Antique Coin Boards with David W. Lange – www.coincollectingboards.com …..
For Collectors of Antique Coin Boards
Number 53 — Winter 2020
The past quarter was unremarkable for the most part, though there were a few notable transactions. A four-piece lot of Oberwise boards sold on eBay for very strong money. All were in fairly nice condition, but it was the presence of two rather scarce varieties that almost certainly accounted for the final bid. The Indian Cent and Buffalo Nickel boards were of common varieties, but the Lincoln Cent board was a later printing with dates through 1946. Thus, the title was omitted to make way for the extra openings. It’s easy to see why Oberwise abandoned boards for folders exclusively a couple of years later. The Mercury Dime board also was a very scarce, later printing, with dates through 1945 and mintages through 1944. I needed that one for my own collection and was quite disappointed to miss out on it.
Also of note was an example of the rare Colonial board C10¢B2a having dates only through 1937. I was lacking this variety in my own collection, so I bid it up despite the less-than-stellar condition. A real shocker came with the sale of a rather ordinary Lincoln Printing Company board for Lincoln Cents in rough condition that realized $35 on nine bids. If the under-bidder contacts me I can provide a much nicer example for the same or less money!
SEEN IN THE WILD
On a related subject, I was examining coins in my office at NGC when I received a call from a dealer who was set-up at the Coin eXpo Show in St. Charles, Missouri. He said that he had an album of Whitman coin boards ranging from Indian Cent through Standing Liberty Quarters. I knew immediately from that line-up that it was the rare First Edition board album, WBV1. Of course I was interested, so he sent me some low-res cell phone photos. Unfortunately, it was loaded up with quite a few coins, including the silver pieces, and he wanted $2,500. I’ve bought many boards and albums with the coins in place, carefully removing them for separate sale, and it’s always a challenge earning enough to bring my net cost down to just the value of the album. Sadly, I declined, informing him that I’d be interested if he managed to unload the coins.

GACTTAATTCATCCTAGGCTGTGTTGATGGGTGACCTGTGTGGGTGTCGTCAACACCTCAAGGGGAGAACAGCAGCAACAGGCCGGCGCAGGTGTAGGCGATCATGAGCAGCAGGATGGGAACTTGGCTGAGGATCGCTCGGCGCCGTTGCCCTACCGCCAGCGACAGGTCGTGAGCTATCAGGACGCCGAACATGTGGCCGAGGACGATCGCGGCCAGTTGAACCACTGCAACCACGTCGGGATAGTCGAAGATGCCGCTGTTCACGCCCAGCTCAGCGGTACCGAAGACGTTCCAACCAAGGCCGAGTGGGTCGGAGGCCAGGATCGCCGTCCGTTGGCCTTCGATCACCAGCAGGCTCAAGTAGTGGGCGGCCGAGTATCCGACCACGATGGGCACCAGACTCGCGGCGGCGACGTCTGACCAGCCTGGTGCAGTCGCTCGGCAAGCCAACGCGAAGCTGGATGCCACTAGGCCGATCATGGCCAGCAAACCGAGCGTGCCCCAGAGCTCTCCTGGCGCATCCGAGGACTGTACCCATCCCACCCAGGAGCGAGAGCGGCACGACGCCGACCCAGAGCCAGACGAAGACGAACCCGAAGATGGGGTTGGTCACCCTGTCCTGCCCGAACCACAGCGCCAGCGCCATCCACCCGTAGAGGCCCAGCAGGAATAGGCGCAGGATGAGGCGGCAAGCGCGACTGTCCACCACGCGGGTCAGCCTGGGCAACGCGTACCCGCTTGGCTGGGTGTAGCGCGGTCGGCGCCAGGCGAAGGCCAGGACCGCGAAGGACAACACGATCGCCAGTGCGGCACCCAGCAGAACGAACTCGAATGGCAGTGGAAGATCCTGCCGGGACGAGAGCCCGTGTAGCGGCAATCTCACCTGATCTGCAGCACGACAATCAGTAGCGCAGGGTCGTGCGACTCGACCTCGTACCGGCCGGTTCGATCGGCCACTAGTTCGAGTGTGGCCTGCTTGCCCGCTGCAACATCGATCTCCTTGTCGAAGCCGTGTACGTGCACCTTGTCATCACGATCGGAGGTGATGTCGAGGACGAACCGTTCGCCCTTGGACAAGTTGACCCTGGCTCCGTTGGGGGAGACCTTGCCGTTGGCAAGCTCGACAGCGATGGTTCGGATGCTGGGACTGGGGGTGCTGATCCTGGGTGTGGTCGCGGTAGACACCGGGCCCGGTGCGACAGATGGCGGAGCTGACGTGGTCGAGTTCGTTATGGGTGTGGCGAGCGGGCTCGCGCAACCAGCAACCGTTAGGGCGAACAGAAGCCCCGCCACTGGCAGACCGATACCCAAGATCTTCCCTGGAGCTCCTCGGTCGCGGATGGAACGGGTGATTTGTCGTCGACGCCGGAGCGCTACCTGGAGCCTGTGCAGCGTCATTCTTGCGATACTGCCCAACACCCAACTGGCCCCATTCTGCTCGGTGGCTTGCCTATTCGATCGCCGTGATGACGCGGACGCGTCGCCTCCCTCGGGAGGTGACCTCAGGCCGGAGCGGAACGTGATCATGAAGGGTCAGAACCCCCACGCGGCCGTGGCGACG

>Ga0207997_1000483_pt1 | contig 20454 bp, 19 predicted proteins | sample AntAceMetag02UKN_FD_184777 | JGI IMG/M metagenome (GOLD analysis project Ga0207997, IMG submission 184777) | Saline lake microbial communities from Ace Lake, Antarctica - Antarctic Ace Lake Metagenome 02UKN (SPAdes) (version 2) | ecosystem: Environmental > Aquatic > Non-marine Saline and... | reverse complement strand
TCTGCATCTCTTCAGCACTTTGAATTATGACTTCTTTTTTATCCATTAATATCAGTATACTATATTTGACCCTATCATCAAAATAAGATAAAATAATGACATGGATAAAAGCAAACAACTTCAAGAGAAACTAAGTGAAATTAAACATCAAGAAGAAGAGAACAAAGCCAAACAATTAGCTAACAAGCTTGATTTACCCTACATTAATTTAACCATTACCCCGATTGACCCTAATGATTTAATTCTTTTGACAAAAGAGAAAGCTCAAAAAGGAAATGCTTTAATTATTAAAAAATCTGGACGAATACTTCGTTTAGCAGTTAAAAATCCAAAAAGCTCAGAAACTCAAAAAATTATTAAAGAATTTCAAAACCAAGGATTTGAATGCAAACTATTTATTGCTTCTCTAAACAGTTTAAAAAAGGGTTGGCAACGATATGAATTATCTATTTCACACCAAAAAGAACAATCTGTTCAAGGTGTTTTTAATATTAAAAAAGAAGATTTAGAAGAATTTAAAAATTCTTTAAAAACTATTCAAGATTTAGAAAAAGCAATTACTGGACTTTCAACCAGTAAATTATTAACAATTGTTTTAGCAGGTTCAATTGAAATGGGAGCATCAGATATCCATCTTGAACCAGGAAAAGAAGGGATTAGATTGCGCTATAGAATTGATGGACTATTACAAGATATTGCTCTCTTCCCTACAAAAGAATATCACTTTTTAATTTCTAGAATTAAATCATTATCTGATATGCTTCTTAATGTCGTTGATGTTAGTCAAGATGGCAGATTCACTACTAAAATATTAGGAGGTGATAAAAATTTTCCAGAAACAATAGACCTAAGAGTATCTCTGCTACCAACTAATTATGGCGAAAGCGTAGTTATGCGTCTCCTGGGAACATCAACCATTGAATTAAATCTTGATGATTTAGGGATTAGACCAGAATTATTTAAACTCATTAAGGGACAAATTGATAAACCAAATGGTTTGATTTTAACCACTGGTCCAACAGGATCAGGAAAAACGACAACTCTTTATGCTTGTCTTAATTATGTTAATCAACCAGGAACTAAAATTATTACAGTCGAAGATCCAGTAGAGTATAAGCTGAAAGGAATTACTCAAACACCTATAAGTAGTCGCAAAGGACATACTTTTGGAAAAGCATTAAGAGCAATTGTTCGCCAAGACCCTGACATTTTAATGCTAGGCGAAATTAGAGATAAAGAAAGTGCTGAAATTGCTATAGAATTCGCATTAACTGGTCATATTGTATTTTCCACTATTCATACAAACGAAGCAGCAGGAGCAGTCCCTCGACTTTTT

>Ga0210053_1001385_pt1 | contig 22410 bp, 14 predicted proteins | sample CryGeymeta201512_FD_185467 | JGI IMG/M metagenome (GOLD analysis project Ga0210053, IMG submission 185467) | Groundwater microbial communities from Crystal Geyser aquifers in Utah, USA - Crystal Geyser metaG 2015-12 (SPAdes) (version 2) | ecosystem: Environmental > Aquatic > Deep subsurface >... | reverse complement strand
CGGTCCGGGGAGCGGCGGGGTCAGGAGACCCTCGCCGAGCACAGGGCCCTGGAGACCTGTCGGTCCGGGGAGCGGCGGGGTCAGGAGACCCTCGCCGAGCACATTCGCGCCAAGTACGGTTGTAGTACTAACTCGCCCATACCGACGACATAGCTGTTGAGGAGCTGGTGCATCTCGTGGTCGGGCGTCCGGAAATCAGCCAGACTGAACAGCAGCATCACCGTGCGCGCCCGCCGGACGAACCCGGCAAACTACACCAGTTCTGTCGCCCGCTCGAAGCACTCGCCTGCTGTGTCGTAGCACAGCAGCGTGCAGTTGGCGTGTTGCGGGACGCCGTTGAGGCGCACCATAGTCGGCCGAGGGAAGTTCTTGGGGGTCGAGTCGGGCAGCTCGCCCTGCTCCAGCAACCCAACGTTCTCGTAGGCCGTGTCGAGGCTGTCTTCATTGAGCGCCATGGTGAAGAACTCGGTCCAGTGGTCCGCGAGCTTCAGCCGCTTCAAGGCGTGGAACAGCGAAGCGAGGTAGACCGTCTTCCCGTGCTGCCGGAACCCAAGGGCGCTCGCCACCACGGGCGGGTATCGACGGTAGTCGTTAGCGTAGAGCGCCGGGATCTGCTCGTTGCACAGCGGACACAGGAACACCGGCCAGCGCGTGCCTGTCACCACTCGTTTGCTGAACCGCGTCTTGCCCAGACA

Before he could respond, another very well known dealer bought the whole thing at his asking price. The new owner knows that the album is worth preserving, but I don’t know that I’ll ever see it again. One curious feature is that the original owner pasted her bookplate onto the inside front cover, giving it an honored place in her library!
FROM THE WAY COOL DEPARTMENT
I frequently do internet searches on terms such as coin board, penny board, etc. These usually direct me to eBay listings I’ve saved already, but every now and then I find something truly exciting. That was certainly the case when I came across this gem: